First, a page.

"… a nice primer for academic researchers. The book includes practical and straightforward information, if you like your statistics moderately seasoned with formulae and althorithms."

Journal of Clinical Research Best Practices, June 2013

Contents

Research Essentials

Prescription

Fundamental Concepts

Precautions

Will the Data Require Statistical Methods?

Summary

PLANNING

Hypotheses and Losses

Prescription

State the Objectives of Your Research

Gather Qualitative Data

Formulating Hypotheses

Specify the Decisions and Associated Costs

Specify the Alternatives

Summary

To Learn More

Coping with Variation

Prescription

Start with Your Reports

List All Outcomes of Interest

List All Sources of Variation

Describe How You Will Cope with Sources of Variation

Establish a Time Line

Should the Study Be Performed?

To Learn More

Experimental Design

Prescription

Define the Study Population

The Purpose of Experimental Design

K.I.S.S?

Summary

To Learn More

DATA COLLECTION

Fundamentals

Prescription

How Will You Make Your Measurements?

Formal Descriptions of Methods and Materials

Put Your Data in a Computer and Keep It There

Forestall Disaster

To Learn More

Quality Control

Prescription

Potential Sources of Error

Preventive Measures

Make Baseline Measurements

Conduct a Pilot Study

Monitor the Data Collection Process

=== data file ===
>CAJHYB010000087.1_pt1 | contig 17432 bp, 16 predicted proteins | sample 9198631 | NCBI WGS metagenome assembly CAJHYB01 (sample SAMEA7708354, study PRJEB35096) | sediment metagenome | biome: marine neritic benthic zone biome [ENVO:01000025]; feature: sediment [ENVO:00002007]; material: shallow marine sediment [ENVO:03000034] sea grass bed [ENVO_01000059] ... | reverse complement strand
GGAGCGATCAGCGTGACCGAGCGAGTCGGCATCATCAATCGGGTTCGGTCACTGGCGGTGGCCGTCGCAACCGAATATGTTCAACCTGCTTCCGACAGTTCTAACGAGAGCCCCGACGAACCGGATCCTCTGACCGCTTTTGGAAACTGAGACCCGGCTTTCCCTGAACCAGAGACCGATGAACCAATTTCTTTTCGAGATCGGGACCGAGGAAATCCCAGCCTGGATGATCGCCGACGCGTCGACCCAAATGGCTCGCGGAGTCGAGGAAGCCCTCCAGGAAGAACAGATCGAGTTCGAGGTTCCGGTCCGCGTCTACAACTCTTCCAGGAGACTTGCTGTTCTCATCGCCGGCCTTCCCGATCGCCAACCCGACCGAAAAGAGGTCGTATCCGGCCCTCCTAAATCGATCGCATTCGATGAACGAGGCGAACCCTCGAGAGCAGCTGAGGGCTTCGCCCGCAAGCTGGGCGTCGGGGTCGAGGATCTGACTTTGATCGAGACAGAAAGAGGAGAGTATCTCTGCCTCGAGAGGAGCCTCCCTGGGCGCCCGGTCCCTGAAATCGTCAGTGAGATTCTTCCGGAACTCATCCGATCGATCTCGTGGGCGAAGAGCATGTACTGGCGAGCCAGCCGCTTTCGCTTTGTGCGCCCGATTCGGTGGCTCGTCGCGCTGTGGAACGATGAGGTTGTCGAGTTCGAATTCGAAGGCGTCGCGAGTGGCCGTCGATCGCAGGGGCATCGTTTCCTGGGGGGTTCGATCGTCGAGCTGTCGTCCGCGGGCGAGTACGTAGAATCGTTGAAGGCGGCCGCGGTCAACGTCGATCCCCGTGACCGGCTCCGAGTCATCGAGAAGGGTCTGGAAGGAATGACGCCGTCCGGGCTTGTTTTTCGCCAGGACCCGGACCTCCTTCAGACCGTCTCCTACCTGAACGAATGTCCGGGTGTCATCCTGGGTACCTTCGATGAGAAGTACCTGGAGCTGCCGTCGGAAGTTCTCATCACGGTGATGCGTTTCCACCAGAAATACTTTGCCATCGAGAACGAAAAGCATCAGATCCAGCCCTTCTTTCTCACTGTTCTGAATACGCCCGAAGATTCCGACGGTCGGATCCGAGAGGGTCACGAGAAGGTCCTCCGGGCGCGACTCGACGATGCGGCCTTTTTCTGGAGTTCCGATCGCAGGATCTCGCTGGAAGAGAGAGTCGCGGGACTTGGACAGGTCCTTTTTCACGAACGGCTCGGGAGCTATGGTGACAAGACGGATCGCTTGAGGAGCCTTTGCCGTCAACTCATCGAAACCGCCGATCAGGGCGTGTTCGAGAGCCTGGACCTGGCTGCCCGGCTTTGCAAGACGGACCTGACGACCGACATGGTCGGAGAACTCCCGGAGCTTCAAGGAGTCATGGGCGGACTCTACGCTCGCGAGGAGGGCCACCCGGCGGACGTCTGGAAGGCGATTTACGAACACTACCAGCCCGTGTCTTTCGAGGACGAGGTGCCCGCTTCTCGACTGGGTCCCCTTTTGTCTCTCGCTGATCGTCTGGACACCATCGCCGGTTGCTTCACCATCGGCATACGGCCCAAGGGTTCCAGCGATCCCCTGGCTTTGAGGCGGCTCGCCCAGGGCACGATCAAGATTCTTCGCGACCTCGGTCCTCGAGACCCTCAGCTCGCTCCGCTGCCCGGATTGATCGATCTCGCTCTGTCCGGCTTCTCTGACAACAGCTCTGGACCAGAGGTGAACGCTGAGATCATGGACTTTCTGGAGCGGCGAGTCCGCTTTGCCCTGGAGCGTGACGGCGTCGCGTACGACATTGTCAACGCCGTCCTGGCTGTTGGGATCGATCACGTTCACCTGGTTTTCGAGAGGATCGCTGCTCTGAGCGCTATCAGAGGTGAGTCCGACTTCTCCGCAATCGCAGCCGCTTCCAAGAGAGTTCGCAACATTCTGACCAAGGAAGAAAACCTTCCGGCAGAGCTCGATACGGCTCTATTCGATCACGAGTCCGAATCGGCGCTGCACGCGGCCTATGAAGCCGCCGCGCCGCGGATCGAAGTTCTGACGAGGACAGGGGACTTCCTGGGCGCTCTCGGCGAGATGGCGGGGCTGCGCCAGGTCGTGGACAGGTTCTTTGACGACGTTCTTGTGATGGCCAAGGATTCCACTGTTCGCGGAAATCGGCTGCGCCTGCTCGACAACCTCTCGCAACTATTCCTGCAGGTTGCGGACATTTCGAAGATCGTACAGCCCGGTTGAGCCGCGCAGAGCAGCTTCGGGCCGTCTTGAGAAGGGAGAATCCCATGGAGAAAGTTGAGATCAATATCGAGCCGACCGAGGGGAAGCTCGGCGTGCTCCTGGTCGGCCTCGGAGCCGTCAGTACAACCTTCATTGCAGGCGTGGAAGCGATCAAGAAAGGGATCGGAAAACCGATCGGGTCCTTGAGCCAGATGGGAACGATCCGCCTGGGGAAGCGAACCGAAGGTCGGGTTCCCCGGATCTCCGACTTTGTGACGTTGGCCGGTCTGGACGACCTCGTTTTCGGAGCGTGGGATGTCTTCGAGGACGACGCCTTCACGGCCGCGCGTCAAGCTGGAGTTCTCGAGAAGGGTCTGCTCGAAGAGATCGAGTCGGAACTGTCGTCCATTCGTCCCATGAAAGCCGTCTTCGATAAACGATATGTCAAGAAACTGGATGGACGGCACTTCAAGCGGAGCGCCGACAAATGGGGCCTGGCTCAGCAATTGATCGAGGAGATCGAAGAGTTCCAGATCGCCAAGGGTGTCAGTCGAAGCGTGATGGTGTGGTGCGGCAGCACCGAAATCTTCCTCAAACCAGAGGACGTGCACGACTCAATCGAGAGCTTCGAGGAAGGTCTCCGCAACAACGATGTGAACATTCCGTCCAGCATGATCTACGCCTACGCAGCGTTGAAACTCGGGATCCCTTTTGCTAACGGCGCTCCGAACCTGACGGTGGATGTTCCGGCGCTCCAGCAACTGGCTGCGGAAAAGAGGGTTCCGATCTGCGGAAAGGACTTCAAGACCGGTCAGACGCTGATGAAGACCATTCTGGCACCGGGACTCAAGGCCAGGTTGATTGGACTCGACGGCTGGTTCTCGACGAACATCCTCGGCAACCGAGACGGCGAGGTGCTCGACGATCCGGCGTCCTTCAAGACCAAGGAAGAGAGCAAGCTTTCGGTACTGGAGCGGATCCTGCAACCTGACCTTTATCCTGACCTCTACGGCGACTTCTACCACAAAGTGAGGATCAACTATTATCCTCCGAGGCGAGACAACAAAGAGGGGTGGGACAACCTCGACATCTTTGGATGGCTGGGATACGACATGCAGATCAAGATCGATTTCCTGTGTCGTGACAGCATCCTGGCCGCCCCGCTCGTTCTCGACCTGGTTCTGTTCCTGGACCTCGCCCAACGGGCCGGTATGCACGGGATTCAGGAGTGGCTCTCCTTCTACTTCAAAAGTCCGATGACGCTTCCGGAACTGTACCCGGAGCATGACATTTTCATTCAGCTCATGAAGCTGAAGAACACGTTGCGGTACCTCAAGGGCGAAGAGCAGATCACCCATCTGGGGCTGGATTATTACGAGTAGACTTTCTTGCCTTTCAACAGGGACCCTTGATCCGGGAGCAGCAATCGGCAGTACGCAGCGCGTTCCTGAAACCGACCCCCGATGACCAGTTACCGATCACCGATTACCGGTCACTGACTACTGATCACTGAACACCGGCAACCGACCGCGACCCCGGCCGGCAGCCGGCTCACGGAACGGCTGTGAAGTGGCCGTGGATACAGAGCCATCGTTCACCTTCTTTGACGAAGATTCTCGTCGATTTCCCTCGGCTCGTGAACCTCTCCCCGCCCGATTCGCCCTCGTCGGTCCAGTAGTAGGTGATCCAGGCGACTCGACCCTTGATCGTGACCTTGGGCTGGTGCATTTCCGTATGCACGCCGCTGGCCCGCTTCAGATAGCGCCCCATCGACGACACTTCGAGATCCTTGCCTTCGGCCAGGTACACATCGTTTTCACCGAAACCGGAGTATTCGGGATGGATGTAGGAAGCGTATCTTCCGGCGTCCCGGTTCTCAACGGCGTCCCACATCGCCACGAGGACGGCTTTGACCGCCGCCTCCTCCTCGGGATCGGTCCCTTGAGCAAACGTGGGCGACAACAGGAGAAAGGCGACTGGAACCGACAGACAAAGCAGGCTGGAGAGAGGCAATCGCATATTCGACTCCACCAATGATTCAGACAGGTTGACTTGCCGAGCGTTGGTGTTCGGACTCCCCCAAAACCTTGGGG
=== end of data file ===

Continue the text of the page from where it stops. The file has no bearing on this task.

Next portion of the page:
Monitor the Data

To Learn More

ANALYZING YOUR DATA

Describing the Data

Prescription

Box and Whiskers Plot

Which Statistic?

Interval Estimates

Confidence Intervals for the Population Mean

Confidence Intervals for Proportions

Estimated from Randomized Responses

Confidence Intervals for Other Population

Characteristics

An Improved Bootstrap

Summary

To Learn More

Hypothesis Tests

Prescription

Types of Data

Analyzing Data from a Single Population

Comparing Two Populations

Comparing Three or More Populations

Experimental Designs

To Learn More

Multiple Variables and Multiple Tests

Prescription

Multiple Variables

Multiple Tests

To Learn More

Miscellaneous Hypothesis Tests

Prescription

Hypothesis Tests and Confidence Intervals

Testing for Equivalence

When Variables Are Not Identically Distributed

Testing for Trend

Sample Size Determination

Prescription

Prepare a Budget

Final Sample Size

Initial Sample Size

To Learn More

BUILDING A MODEL

Ordinary Least Squares